Oregon Hospitals Get Behind Breastfeeding Efforts

With the goal of reducing the risk of childhood obesity and promoting evidence-based prevention strategies among pregnant and postpartum women

February 2, 2011 -- Oregon hospitals are involved in an effort to encourage breastfeeding among new mothers.

A summit is being held May 23 at Providence St. Vincent Medical Center to create a collaborative learning community focused on evidence-based practice. Sponsored by Oregon Hospitals Partnering for Evidence-Based Infant Nutrition, a project launched by the Breastfeeding Coalition of Oregon, health insurers are lending their support along with the Oregon Association of Hospitals and Health Systems.

Since breastfeeding is increasingly associated with the reduced risk of childhood obesity, a group of health insurers is targeting this issue as its first public health intervention. Oregon’s Public Health Institute organized this working group known as Oregon Health Insurers Partnering for Prevention to promote evidence-based prevention strategies for obesity, chronic diseases and child injury among pregnant and postpartum women. On average, there are 45,600 births in Oregon of which 96% are covered by health insurers (55% by private insurers and 41% by Medicaid/OHP).

“There’s not anything else like it (the insurance collaborative) in the country,” said Amelia Psmythe, the coalition’s director. “It will be interesting to see what comes of this collaborative.”

At present, six health insurers participate and represent 65% of private insurers and 45% of Medicaid plans.

Breastfeeding also leads to lower healthcare costs. According to research findings published in the May 2010 issue of Pediatrics®, the U.S. could save $13 billion annually in healthcare and other costs and save the lives of over 900 infants per year if 90% of babies were exclusively breastfed for six months.

Hospitals support breastfeeding and believe education and support are beneficial, according to a survey conducted by the Oregon Association of Hospitals and Health Systems.

“They’re helping to promote our project by co-branding the May 23rd hospital summit materials,” Psmythe explained. “They’ve also indicated that any emerging hospital learning community (created) could use their infrastructure such as webinar technology for continuing education and collaboration.”

The survey also revealed that most nurse managers are aware of the Baby Friendly Hospital Initiative, a global program sponsored by the World Health Organization and the United Nations Children’s Fund to encourage and recognize hospitals and birthing centers that offer an optimal level of care for infant feeding.

Of the 52 hospitals in Oregon doing births, five have been designated as Baby Friendly: PeaceHealth Nurse Midwifery Birth Center, Three Rivers Community Hospital, Kaiser Sunnyside, Providence Medford Medical Center and Providence Newberg Medical Center. Sacred Heart Medical Center intends to pursue the designation and McKenzie-Willamette Medical Center has expressed interest. Also, Providence Health & Services Oregon and Legacy Health System are pursuing Baby-Friendly status for their facilities.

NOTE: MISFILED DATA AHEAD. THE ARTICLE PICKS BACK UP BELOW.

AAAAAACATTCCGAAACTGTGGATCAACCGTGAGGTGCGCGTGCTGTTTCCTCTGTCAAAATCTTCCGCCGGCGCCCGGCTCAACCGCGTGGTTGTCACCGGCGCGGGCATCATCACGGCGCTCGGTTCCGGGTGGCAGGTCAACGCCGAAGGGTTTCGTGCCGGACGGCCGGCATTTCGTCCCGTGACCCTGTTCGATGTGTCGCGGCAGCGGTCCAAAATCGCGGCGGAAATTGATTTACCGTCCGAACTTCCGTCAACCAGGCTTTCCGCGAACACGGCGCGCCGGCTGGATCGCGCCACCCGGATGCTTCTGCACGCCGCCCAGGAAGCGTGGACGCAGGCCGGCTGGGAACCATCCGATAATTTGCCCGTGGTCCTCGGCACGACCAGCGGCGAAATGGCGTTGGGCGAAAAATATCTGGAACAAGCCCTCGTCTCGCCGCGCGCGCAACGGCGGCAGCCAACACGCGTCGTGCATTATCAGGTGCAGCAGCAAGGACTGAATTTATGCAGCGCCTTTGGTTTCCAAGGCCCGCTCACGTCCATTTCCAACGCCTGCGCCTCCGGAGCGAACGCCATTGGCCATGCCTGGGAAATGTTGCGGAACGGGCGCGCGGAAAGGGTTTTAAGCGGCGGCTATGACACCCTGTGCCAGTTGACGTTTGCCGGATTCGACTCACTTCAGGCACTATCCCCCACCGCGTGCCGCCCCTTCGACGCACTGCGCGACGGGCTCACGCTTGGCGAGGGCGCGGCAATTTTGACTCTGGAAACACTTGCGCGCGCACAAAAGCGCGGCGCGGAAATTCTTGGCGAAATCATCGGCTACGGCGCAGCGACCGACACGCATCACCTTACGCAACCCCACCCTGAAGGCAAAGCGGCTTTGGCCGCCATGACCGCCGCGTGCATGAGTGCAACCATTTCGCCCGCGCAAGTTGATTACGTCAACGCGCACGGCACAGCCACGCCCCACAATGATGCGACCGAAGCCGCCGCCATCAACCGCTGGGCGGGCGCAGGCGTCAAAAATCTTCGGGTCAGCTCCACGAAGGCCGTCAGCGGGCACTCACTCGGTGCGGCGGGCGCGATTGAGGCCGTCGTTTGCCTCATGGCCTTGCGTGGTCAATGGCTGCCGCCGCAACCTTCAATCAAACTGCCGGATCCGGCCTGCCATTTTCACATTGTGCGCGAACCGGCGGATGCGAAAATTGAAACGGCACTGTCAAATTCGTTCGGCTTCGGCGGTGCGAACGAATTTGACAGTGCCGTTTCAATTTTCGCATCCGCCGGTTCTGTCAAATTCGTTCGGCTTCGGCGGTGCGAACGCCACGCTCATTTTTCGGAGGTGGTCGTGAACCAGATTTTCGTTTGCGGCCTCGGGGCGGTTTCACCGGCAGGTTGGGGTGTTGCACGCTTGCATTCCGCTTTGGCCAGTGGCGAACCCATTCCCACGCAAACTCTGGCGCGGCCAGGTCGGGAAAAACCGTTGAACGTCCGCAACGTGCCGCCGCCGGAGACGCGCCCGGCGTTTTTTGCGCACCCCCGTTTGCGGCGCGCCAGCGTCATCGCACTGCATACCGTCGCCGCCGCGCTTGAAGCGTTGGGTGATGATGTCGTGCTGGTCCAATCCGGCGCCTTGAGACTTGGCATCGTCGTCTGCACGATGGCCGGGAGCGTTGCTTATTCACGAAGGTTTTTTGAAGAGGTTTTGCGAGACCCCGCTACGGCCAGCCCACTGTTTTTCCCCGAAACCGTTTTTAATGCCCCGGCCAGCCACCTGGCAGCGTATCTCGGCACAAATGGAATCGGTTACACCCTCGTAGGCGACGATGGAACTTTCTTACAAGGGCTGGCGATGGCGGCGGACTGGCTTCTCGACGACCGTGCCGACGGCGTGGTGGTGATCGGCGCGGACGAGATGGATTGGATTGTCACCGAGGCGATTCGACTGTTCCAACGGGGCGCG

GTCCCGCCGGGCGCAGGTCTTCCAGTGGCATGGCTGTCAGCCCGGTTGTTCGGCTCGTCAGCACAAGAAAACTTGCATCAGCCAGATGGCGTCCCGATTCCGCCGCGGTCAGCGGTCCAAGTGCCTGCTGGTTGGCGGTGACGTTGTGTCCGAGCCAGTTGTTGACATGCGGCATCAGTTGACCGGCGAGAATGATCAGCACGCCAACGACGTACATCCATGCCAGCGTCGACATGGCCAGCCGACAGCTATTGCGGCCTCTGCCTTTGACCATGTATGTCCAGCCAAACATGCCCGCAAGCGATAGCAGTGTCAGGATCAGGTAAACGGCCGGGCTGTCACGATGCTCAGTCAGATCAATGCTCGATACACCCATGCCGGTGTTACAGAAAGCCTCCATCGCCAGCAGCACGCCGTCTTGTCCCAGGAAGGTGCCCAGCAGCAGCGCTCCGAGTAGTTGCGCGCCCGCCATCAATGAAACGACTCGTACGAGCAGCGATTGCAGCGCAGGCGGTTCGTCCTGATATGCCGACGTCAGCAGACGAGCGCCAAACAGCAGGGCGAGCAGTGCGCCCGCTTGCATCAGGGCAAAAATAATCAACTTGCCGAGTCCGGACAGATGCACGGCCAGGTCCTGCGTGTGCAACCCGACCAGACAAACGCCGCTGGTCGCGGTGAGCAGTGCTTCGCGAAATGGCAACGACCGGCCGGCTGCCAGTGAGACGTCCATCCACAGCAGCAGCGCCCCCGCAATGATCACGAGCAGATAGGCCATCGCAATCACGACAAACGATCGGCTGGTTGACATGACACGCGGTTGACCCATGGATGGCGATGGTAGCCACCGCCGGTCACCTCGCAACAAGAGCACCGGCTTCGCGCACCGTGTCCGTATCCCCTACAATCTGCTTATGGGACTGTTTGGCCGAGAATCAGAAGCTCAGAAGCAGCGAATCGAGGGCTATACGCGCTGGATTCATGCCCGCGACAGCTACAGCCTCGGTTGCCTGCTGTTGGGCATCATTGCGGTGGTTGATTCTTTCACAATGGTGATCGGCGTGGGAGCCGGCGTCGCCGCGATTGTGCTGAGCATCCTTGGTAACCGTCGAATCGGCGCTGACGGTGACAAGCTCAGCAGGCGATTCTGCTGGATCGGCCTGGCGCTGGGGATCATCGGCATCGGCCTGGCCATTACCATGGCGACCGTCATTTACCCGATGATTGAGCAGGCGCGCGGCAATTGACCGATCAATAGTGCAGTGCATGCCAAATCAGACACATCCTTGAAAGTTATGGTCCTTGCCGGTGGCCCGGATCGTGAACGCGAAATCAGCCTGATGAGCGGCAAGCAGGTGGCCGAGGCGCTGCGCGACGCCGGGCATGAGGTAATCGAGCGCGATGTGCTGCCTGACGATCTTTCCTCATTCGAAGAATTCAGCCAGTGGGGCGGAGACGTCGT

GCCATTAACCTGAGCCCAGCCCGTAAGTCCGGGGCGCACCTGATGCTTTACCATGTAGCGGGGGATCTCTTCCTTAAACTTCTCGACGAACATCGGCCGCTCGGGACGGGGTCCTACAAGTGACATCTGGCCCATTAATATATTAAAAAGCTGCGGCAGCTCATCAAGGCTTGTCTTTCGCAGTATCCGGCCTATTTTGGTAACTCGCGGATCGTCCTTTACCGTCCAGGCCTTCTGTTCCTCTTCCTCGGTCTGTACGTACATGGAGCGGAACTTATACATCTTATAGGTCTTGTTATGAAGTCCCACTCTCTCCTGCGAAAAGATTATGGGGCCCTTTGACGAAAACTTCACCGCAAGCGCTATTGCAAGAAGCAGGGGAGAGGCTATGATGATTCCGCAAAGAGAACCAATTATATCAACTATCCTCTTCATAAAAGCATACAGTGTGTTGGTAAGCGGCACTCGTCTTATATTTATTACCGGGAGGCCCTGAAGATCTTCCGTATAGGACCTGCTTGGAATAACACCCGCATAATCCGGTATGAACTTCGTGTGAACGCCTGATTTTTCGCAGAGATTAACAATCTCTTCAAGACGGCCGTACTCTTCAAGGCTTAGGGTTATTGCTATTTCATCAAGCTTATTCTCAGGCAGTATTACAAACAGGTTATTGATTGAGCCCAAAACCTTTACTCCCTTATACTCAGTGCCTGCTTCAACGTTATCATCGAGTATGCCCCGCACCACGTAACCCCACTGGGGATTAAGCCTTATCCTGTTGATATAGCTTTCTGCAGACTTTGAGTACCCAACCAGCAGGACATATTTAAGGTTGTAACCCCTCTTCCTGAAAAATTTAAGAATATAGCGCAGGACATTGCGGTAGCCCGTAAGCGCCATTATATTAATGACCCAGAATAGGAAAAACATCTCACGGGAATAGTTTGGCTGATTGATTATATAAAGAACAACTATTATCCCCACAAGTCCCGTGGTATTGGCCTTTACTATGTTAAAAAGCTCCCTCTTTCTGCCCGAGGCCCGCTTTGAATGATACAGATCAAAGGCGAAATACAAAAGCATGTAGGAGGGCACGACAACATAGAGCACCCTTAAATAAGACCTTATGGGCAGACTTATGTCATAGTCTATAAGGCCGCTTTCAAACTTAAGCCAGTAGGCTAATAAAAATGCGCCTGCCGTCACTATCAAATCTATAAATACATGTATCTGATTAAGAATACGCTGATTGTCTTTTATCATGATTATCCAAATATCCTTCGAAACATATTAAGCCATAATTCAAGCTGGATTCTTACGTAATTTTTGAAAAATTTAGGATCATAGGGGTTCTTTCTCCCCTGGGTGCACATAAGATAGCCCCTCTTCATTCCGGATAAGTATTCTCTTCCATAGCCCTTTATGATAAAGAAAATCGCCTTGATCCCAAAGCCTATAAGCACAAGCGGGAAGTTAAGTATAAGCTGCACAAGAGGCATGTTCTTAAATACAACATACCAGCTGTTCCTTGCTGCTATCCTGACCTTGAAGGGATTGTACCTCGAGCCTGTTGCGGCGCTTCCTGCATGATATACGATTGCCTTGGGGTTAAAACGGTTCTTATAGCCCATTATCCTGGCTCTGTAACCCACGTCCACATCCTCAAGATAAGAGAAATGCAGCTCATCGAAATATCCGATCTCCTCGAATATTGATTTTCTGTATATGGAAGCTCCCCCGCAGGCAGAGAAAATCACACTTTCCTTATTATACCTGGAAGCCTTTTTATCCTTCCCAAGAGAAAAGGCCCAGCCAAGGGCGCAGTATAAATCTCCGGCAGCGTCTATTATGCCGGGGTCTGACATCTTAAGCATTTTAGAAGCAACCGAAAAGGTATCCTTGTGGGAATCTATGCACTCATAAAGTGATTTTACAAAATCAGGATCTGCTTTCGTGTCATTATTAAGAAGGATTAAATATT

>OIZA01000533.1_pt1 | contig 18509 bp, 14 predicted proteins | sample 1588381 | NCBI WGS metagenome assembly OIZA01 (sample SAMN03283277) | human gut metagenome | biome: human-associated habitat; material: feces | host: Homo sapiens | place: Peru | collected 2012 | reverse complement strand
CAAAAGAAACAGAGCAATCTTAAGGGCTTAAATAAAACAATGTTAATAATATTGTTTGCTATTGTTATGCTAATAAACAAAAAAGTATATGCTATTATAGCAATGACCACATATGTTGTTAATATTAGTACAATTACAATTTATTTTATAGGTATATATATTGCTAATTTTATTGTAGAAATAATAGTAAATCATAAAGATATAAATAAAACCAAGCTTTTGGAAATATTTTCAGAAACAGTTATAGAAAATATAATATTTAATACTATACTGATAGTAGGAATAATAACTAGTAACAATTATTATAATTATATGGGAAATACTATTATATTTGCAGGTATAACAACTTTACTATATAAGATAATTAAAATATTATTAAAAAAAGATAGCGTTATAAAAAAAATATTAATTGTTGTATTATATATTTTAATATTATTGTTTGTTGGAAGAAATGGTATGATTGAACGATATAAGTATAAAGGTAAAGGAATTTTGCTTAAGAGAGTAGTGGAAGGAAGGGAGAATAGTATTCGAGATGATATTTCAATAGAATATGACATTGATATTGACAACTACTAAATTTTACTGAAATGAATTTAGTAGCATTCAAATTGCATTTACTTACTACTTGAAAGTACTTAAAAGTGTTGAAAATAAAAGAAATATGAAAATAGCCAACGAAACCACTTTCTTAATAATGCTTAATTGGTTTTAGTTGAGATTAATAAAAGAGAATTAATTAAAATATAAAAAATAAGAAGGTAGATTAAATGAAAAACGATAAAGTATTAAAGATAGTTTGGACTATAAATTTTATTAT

“We’ve endorsed the goal of all Providence Oregon hospitals achieving Baby Friendly Certification,” said Linda Helsley, Oregon Director of Newborn Services for Providence Health & Services.

Breastfeeding and its benefits are gaining attention nationwide. On January 20, Surgeon General Regina M. Benjamin released The Surgeon General’s Call to Action to Support Breastfeeding, an unprecedented document, which was her first call to action.


The White House Task Force on Childhood Obesity Report makes several Baby Friendly recommendations as a key factor in early childhood obesity prevention.

The Centers for Disease Control and Prevention’s latest Breastfeeding Report Card highlights the growth of Baby Friendly hospitals.

Healthy People 2020, science-based, 10-year national objectives for improving the health of Americans, calls for increasing the percentage of Baby Friendly Hospitals to 8%.

In April 2010, the Joint Commission, an independent, not-for-profit organization that accredits and certifies more than 18,000 healthcare organizations and programs, established a new set of perinatal quality measures encouraging hospitals to maximize the number of women exclusively breastfeeding at discharge.


Consumer advocate blog MotherBaby Network encourages hospitals to pursue the Baby Friendly designation. Women looking for quality maternity care know that a Baby Friendly designated facility will provide them with an evidence-based model of care that has been proven to produce positive outcomes.



http://www.oregon.gov/DHS/ph/bf/docs/bf-bennies-ref.pdf (Documentation of benefits of breastfeeding)

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Looks like working with Mother Nature can have many benefits, including lowering costs. Now if we could just get the politcal parties to seek solutions rather than positons, we'd all gain something of value.